The fox sparrow is a large sparrow that is found in North America. They breed across northern Canada, Alaska and the western United States. They winter in the southern United States and along the Pacific Coast. Here in Minnesota we only see them during migration. To me fox sparrows are a sign that spring is not far off. They are one of the earlier migrants that I see. Actually I usually hear them much more often then I see them. Fox sparrows often forage through the old leaf piles exposed by the melting snow searching for seeds and insects to eat.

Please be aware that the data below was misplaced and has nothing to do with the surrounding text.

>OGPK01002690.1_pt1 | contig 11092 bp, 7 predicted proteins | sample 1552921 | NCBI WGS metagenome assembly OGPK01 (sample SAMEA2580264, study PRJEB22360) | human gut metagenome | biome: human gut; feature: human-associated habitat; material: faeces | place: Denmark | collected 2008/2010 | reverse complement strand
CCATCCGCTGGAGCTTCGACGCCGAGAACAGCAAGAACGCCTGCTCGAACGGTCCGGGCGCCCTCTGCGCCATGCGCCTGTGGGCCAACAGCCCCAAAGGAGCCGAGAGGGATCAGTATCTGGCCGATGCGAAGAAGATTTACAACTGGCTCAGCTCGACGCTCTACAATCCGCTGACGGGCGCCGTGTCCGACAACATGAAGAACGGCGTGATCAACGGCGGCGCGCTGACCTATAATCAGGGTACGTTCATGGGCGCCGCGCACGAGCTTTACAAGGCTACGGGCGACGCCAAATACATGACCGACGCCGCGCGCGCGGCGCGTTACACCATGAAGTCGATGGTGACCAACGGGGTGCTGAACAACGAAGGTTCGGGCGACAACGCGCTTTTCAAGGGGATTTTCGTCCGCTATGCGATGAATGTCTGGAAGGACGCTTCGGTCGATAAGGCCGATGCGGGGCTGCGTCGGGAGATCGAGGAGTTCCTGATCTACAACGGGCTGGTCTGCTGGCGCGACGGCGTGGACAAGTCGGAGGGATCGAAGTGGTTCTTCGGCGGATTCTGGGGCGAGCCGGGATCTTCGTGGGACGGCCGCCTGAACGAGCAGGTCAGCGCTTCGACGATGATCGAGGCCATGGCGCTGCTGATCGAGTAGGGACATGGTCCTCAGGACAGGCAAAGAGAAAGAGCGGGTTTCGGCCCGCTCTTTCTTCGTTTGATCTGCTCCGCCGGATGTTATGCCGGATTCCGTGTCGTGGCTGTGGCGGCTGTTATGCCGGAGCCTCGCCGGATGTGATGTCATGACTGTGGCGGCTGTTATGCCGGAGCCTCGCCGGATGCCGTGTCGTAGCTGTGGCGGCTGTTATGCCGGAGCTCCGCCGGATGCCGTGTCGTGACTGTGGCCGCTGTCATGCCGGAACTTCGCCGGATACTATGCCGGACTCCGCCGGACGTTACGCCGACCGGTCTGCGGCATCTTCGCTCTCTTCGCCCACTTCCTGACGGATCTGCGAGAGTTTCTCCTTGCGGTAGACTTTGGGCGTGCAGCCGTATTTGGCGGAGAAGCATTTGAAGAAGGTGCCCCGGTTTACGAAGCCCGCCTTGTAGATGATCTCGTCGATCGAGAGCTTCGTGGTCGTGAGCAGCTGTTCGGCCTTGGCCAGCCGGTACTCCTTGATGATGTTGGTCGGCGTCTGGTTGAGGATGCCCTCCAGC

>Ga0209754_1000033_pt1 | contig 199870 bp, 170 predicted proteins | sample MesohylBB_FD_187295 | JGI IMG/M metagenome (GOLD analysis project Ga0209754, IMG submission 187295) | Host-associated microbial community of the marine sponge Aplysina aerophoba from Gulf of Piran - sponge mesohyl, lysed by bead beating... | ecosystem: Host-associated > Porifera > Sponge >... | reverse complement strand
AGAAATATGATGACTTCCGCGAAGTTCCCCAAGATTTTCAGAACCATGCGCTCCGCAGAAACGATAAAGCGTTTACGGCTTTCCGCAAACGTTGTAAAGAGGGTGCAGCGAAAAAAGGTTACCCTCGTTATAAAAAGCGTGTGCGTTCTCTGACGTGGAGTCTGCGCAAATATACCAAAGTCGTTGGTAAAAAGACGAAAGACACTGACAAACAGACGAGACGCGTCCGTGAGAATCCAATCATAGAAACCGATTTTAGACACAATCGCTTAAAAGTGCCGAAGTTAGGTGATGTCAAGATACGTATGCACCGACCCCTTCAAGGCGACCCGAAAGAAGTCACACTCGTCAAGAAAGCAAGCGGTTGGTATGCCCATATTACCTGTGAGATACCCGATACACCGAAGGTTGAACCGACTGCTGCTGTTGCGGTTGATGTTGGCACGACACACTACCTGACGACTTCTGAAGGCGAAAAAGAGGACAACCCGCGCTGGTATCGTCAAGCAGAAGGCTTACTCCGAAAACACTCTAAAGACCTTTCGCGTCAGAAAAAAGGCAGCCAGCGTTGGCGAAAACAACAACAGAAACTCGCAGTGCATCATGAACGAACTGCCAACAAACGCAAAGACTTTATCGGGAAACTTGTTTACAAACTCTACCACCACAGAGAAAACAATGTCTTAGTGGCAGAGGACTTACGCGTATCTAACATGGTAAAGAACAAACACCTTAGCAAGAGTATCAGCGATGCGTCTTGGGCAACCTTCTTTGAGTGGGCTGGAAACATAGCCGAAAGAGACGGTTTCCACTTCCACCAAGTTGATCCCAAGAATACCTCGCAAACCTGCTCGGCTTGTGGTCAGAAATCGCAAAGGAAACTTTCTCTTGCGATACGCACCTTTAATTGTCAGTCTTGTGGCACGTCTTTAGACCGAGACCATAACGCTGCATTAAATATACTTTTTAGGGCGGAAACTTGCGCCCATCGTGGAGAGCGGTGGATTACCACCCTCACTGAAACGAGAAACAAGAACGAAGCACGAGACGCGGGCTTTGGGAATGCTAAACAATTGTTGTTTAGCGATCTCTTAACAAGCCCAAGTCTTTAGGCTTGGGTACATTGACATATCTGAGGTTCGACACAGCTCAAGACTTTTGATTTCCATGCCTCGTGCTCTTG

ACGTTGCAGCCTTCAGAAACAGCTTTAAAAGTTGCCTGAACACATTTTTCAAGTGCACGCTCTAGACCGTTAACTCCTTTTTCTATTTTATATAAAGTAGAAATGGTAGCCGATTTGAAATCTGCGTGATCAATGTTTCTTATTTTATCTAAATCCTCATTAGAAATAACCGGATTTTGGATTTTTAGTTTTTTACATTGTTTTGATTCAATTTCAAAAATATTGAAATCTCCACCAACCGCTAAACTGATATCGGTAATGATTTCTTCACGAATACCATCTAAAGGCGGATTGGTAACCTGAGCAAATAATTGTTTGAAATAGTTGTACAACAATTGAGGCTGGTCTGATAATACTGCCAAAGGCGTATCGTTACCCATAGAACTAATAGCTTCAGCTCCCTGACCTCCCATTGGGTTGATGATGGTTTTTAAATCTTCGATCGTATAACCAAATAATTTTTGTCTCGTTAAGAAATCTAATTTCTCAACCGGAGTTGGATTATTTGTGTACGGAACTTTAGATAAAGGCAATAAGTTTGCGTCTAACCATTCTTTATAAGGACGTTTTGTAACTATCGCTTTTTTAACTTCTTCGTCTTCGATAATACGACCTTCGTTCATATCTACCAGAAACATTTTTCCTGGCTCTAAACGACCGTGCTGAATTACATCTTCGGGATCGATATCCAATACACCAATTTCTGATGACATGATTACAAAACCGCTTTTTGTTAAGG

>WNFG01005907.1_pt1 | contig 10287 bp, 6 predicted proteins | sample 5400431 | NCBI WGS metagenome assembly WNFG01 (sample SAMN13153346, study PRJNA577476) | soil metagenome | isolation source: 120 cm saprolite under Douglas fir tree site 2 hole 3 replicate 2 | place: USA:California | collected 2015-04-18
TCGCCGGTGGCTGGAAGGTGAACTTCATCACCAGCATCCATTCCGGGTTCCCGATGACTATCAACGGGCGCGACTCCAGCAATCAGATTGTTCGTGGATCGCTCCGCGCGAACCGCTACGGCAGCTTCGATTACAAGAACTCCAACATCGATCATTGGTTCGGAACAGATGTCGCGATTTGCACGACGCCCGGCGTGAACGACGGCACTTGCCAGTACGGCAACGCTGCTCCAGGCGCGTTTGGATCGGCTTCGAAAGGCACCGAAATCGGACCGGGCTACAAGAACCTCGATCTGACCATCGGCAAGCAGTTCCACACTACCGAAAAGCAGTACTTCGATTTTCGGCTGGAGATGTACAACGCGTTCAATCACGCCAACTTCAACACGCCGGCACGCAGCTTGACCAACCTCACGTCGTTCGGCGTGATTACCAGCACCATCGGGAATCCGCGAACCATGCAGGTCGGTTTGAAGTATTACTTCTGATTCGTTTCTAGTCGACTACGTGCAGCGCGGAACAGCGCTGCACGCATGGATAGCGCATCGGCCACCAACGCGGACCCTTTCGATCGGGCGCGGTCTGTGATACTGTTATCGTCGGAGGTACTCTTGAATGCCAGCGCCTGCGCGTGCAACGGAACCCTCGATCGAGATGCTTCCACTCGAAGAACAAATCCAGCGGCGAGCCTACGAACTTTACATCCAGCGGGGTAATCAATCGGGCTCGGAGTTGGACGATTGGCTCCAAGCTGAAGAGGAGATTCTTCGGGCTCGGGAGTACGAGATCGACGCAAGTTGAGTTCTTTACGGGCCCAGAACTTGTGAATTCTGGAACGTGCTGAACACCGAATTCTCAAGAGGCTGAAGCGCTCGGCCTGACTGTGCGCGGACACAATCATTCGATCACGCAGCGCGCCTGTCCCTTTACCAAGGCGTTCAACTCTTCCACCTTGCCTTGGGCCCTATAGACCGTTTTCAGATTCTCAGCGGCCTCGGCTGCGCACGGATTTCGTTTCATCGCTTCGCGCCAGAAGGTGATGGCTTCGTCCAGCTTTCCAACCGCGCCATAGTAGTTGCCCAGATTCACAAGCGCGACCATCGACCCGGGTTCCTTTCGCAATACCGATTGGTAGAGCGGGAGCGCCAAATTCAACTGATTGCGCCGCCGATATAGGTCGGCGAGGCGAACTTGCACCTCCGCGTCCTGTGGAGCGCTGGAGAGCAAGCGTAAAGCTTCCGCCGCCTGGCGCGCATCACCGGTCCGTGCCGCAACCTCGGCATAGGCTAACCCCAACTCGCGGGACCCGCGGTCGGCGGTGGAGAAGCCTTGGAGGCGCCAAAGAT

Fox sparrows get their common name from their red color which is similar to that of the red fox. The truth is however, that there are different variations of fox sparrows living in different geographical regions. There are people that do consider them 4 different species. Most fox sparrows are considered red fox sparrows. These are the brightest in color and found throughout most of Canada and Alaska. The sooty version of the fox sparrow are darker and more brown then red. They are found along the Pacific Coast of Canada and Alaska. The slate-colored fox sparrow has a gray head and back and are found in the Rocky Mountain Region. The final version is the thick-billed which have a thicker bill then the others and are found in California.